The Unbearable Awesomeness Of Being

Monday, August 15, 2005

Story Time II

I have written another Story. It is a good Story about the dangers of Technology and Arrogance.

Forget Me Not
by Guilherme T.

The device beeped, indicating it was ready.
The Professor adjusted his glasses. "Well then, what do you plan to do now?"
"Now," the Engineer replied, "I think we should test it."
"But just test it? Surely we need to study it, to discuss the connotations that a machine of death like this would have!"
"Oh, I have thought of the connotations. I do not care about them."
"But think of it! This is not a child's toy. You said this device can kill any person - from any point in time!"
"Yes! It can not only kill a person, it will remove every sign that person has ever existed. Text, data, even memories. It completely and thoroughly wipes that being from the space-time."
The Professor shook his head. He had a decent upbringing, one in which the possibility of altering the continuity of time had not figured overmuch. "But you can't just make a hole in the tapestry of history, my good friend. You know all about butterflies and tornados."
The engineer gestured at a blackboard, full of writing and sketching. "You see, that's the beauty of it. The universe heals around such a hole. It flows around it and returns to normal as soon as possible. And, of course, nobody notices. The theory is simple and sound."
"And the responsibility of it? Will you take on your hands someone's blood?"
"There's no blood. Clean as sin. Come, Professor. Surely we, between the two of us, can make just as good a decision or better than any bureaucracy, over a single person whose inexistence would make the world a better place."
The Professor hesitated. He couldn't find more arguments against the concept - All discussions on crime and justice he could recall took as granted the fact that you could not punish someone before they commited a crime. And they weren't even predicting the crime - they were looking back on it and throwing the sword even farther back. He suddenly felt very unsure of his ethical standings.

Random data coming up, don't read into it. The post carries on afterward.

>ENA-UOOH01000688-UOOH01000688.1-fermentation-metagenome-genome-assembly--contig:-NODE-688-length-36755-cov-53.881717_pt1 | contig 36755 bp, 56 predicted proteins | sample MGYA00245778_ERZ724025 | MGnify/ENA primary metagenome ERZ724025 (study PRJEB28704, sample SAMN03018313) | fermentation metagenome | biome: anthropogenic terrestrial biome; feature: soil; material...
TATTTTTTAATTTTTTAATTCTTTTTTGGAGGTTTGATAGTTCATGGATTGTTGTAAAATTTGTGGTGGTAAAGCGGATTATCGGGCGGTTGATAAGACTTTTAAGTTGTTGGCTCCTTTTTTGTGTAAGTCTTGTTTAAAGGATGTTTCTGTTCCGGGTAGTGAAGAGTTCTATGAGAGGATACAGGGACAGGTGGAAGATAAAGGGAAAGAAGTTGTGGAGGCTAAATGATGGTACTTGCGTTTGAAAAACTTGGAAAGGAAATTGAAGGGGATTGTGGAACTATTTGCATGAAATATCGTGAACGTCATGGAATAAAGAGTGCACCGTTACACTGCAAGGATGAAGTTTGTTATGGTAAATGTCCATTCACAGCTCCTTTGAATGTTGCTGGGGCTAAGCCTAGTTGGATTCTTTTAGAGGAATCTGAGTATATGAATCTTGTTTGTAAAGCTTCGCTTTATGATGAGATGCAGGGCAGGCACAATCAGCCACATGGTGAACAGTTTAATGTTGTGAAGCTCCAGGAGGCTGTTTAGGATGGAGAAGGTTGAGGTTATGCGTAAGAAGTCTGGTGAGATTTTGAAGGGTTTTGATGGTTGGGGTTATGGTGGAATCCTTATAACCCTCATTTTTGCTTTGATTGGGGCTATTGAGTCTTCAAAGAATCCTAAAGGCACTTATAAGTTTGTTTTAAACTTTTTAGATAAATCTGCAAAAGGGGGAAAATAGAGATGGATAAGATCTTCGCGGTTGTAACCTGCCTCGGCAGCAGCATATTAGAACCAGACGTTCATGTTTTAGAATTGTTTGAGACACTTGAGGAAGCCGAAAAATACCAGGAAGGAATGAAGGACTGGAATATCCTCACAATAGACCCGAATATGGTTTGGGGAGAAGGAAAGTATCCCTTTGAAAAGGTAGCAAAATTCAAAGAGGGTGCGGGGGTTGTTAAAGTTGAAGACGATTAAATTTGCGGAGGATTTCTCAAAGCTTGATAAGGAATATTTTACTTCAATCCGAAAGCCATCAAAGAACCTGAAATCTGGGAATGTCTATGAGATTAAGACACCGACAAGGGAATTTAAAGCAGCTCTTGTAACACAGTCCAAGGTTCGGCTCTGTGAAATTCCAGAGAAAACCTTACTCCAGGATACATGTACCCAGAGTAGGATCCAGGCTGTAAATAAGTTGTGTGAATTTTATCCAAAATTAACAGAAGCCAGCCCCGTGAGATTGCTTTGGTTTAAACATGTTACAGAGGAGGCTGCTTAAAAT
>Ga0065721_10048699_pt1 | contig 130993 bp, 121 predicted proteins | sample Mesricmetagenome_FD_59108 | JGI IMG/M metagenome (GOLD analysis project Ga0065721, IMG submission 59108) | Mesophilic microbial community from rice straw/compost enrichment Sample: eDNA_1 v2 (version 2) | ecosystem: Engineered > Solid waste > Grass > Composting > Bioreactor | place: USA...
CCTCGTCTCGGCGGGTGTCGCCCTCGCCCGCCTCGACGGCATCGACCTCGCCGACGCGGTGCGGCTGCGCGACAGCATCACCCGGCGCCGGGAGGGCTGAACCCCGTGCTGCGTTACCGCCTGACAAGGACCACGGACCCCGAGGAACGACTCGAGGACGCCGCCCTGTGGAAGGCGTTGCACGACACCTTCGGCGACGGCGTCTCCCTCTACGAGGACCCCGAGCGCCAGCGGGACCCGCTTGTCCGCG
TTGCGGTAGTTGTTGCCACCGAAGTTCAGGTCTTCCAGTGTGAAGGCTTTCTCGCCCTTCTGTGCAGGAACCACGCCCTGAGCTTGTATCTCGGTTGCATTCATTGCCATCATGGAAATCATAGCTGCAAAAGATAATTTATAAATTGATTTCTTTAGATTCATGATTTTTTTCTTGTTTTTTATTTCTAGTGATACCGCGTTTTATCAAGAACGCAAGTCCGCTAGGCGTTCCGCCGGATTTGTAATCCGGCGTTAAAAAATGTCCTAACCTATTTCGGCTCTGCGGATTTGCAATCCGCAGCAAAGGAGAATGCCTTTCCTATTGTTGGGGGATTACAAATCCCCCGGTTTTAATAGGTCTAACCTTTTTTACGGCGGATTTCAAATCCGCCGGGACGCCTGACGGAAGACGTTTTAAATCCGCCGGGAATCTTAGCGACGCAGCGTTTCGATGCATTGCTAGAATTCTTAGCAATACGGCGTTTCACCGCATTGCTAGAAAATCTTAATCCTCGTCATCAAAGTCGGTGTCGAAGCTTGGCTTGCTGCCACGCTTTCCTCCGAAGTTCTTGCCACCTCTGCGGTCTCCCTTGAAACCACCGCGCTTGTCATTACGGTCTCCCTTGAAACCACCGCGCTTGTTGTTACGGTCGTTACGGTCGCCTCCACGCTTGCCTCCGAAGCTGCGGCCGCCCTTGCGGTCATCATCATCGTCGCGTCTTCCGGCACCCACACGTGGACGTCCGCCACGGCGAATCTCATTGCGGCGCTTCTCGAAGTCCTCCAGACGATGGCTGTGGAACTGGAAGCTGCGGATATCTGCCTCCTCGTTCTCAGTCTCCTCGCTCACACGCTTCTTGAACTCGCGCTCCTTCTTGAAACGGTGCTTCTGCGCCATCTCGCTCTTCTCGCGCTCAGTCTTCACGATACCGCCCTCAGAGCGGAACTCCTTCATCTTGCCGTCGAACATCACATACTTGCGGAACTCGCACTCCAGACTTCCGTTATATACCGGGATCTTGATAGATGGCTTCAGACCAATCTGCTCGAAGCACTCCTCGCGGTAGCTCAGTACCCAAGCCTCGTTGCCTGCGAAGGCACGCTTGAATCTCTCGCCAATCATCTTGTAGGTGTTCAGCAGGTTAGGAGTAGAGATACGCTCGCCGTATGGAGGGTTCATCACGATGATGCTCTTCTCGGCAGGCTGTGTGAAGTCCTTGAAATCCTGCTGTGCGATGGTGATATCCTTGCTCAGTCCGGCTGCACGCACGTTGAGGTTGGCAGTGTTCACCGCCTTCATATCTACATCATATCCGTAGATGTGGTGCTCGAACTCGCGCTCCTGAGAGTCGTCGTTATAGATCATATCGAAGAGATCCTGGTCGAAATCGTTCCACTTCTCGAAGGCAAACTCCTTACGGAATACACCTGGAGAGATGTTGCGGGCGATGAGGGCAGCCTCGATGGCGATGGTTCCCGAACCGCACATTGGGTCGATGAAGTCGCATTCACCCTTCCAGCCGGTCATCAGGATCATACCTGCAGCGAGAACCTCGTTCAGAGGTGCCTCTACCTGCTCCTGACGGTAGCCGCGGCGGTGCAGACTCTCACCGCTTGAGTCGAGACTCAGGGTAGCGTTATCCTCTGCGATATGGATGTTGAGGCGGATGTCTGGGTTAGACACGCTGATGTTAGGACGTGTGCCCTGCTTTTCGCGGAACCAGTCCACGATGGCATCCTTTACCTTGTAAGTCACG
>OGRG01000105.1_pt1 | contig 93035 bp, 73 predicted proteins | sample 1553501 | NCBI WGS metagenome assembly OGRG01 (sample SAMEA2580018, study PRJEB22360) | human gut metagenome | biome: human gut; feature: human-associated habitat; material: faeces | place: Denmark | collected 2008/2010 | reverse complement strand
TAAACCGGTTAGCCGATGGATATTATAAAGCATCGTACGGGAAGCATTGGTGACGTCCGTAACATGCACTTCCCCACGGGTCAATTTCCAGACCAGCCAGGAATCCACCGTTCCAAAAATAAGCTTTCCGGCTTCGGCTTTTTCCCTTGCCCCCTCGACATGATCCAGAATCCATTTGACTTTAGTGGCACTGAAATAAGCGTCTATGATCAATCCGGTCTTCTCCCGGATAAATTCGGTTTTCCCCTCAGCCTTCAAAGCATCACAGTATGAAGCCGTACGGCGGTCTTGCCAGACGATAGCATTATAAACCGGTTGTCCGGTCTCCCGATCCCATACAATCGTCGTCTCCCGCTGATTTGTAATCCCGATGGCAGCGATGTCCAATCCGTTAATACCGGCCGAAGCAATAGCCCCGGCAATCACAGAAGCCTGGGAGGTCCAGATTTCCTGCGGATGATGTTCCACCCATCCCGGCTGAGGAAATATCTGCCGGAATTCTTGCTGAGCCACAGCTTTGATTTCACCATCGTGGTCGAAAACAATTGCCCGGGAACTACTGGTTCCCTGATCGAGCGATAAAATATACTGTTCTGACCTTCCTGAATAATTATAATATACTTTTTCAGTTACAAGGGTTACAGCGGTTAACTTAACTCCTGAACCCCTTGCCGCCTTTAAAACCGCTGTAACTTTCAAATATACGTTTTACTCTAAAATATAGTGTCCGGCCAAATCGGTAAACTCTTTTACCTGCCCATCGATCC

"Very well", he quavered. "Let's test it and see who is proved wrong. But who did you have in mind to remove from history?"
"Just think of someone. Whose lack would make the universe better? Who's the most hateful person in the history of the whole world?"
The Professor thought for a long while, weighing the pros and cons of six thousand years. Surely his colleagues had discussed the very same question since the dawn of history, and would continue to do so until the stars grew cold. This wasn't the time for discussing, though. Now he could do something about it, and the world would be better for it.
Then a name came to his mind. Surely the world would be better without that person. He said the name out loud, and the Engineer nodded.
"Yes, I know who. Give me a moment and it'll be done."
The Engineer adjusted the many-fold dials and levers of the device, and lights glowed blue to indicate a lock on the person. With a degree of solemnity appropriate to operating a device of death, the Engineer brought his hand down on the big red button.
He stepped back, and both waited.
"In a couple of seconds", the Engineer said, "There will be no trace or memory left of--"
The device beeped, indicating it was ready.
The Professor adjusted his glasses. "Well then, what do you plan to do now?"
"Now," the Engineer replied, "I think we should test it."


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